How to Avoid an Incisional Hernia After Any Surgery

Woman carefully gets her surgical incisions checked after a laparoscopic surgery wondering how she can reduce risk of hernia

Incisional hernias are those caused by a perforation of the abdominal wall. While this can occur due to accidents or victimizations, the most common reason for an incisional hernia is a prior surgery. When we have surgery, the abdominal wall and its fascia are compromised. Unfortunately, while these areas do regenerate and ultimately repair themselves, the repair is never as strong as the original untouched tissue. These areas can weaken over time and eventually abdominal contents can begin to push through causing an incisional hernia which typically presents as a lump and pain in the area of previous surgery.

Incisional hernias are highly correlated to the size of the surgical access point. Two or three decades ago, when most surgeries were performed in an open manner, meaning that a single large incision was made to access the abdomen, the risk for incisional hernias was high. Patients could legitimately expect a hernia to be one of the most common complications after any surgical procedure. However, the advent of minimally invasive surgery, using tiny incisions to access the abdomen, has changed the paradigm. Today, instead of a single large incision, we perform virtually all our surgeries using four or five tiny cuts in the abdomen not much bigger than a pencil eraser. With less tissue involvement and a smaller hole, the risk of incisional hernias is now very low – in some cases as low as less than 1%.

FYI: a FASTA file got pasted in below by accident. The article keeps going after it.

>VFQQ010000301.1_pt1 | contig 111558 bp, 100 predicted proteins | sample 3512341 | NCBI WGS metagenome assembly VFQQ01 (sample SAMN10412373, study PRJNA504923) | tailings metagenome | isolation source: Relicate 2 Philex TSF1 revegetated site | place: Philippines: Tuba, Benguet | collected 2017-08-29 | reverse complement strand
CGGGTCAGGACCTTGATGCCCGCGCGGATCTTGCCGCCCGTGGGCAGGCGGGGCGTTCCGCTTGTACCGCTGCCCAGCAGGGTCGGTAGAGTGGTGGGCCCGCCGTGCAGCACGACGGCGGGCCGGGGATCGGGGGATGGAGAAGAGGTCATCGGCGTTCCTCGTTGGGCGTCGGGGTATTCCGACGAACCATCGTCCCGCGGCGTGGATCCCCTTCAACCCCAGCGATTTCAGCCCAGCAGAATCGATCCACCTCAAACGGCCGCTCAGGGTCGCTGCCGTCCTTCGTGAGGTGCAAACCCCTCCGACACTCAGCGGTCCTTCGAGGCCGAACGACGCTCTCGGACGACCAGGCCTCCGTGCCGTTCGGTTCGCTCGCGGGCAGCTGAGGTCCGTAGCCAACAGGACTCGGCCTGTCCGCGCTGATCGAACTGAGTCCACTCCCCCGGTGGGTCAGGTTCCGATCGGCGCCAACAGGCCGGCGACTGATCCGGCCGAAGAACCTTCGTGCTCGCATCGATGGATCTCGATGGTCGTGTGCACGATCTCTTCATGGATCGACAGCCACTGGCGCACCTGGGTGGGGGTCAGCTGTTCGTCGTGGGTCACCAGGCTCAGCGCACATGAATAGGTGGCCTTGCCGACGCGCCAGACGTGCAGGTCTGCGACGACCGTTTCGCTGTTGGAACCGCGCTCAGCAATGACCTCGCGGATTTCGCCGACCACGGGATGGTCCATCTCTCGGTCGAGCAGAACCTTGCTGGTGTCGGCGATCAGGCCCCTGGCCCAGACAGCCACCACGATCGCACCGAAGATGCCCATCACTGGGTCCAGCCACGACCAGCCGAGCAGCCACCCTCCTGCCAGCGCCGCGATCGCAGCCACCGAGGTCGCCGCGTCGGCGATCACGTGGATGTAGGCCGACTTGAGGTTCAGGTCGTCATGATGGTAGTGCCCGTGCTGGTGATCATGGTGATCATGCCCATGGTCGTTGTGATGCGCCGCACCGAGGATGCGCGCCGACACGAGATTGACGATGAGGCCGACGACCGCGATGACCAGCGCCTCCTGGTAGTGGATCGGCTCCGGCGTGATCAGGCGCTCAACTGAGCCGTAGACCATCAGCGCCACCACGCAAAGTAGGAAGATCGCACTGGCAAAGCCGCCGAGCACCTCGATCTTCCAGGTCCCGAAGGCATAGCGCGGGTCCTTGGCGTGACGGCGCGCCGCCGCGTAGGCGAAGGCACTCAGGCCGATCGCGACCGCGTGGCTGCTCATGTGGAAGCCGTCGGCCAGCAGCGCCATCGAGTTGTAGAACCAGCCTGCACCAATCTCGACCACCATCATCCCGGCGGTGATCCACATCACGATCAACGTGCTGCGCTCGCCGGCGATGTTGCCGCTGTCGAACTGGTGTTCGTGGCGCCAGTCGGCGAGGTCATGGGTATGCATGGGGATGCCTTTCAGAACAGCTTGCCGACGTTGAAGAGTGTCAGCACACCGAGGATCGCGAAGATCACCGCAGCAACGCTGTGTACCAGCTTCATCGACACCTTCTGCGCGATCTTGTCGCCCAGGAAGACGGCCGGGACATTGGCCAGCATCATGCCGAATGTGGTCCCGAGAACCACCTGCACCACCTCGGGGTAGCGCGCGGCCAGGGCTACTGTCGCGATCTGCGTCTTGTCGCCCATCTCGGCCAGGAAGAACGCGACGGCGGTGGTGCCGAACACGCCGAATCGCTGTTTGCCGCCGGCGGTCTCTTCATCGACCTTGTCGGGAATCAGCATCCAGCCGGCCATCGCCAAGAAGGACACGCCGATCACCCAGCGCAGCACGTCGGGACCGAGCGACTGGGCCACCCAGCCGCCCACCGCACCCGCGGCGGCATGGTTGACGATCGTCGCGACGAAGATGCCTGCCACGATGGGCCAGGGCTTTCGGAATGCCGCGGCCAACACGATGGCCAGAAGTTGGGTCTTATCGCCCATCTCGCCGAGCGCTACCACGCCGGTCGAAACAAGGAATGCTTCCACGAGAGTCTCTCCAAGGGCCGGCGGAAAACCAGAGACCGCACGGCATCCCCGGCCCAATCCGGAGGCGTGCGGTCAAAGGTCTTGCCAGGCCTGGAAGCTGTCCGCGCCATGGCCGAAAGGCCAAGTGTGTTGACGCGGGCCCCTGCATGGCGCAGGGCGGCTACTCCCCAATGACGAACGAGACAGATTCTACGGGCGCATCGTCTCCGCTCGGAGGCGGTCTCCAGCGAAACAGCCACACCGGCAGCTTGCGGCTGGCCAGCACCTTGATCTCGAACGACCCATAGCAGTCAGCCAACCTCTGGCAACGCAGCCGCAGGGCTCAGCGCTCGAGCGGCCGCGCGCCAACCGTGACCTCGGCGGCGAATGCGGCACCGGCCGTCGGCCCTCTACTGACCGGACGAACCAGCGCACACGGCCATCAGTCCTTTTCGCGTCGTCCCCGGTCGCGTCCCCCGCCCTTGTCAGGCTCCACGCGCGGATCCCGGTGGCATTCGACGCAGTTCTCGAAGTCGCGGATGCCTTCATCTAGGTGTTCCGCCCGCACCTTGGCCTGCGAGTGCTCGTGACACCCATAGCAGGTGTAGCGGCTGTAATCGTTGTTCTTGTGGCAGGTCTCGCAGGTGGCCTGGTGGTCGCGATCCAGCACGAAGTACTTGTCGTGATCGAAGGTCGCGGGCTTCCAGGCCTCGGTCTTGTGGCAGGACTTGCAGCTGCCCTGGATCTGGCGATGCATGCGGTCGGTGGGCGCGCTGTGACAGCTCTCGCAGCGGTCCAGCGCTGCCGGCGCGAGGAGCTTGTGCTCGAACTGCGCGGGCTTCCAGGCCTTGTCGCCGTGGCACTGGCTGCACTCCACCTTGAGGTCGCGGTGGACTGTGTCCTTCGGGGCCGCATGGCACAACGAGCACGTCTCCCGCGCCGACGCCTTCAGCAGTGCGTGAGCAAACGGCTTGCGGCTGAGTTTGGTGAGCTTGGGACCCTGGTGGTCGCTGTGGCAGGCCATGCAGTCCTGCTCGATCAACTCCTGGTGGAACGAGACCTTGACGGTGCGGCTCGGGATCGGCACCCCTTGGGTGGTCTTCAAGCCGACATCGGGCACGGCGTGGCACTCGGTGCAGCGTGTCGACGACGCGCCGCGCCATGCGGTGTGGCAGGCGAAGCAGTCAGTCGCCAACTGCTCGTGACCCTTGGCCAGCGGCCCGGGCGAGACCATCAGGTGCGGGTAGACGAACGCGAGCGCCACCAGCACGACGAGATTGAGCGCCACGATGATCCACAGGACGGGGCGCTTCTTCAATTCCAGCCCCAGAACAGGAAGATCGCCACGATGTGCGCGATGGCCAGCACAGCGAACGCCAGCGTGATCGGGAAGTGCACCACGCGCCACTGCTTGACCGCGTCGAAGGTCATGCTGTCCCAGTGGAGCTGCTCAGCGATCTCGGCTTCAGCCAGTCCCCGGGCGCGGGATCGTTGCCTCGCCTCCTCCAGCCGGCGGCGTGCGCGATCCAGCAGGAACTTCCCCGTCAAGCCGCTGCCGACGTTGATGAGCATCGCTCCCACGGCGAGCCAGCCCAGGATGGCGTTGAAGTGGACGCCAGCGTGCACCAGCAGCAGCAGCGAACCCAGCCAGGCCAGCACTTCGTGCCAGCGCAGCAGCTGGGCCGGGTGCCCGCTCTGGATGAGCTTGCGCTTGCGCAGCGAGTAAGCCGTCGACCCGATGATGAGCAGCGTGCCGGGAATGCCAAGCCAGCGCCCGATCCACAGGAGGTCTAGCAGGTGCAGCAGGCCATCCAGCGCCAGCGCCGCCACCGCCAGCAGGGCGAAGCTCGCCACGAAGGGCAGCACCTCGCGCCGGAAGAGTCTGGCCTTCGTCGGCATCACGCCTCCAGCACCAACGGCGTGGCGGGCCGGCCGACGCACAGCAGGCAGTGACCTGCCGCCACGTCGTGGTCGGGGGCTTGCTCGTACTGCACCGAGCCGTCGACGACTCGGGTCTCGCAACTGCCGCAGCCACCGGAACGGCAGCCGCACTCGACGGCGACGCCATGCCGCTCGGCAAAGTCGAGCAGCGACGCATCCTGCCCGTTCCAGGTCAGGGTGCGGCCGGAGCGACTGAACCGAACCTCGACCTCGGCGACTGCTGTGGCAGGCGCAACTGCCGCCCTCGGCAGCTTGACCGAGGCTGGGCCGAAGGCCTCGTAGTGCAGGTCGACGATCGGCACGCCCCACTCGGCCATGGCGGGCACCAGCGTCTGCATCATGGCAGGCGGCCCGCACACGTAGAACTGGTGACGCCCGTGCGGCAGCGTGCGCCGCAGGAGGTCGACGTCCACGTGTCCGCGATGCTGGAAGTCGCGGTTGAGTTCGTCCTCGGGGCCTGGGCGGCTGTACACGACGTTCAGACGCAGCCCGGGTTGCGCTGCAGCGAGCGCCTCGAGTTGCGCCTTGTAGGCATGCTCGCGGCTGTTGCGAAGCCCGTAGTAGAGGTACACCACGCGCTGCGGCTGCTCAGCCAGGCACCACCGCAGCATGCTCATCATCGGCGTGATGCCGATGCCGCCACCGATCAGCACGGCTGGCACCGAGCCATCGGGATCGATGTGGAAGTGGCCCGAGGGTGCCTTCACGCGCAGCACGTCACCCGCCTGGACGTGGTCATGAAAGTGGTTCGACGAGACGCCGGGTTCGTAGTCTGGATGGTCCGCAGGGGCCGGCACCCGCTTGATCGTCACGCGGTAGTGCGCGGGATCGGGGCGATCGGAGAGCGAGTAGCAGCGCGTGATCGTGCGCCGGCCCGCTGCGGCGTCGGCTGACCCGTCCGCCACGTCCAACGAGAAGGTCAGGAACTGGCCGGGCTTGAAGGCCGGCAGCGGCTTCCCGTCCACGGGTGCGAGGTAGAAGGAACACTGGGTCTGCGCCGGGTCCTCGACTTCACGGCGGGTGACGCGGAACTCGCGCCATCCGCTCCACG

However, improved surgical techniques don’t give us the entire prevention picture. In fact, there are several things patients can do to minimize their risk of incisional hernia.

First, reduce intra-abdominal pressure as much as possible. The greatest cause of consistent abdominal pressure is obesity. As our society has become larger, so too has the strain on our abdomens. This is not only creating an environment for a greater risk of an incisional hernia but can also increase the risk of other hernias more generally.

Stop smoking. Smoking reduces the effectiveness of the circulatory system and makes tissue weaker. During the healing process after surgery, blood flow needs to be efficient, reducing the risk of tissue damage. Damaged tissue in turn can reopen at the incision point and allow for an incisional hernia.

Opt for hernia mesh. While you may have heard recent stories about recalled hernia mesh, this involves female pelvic mesh and not the meshes we use for hernia repair. In fact, hernia mesh gives us the very best chance of avoiding incisional hernias as well as hernia recurrence.

Speak to Dr. Huguet about any questions you have regarding the potential for incisional hernias and how to prevent them after your surgical procedure. If you are currently suffering from a hernia, be sure to contact our office for a proper diagnosis and to learn more about treatment options.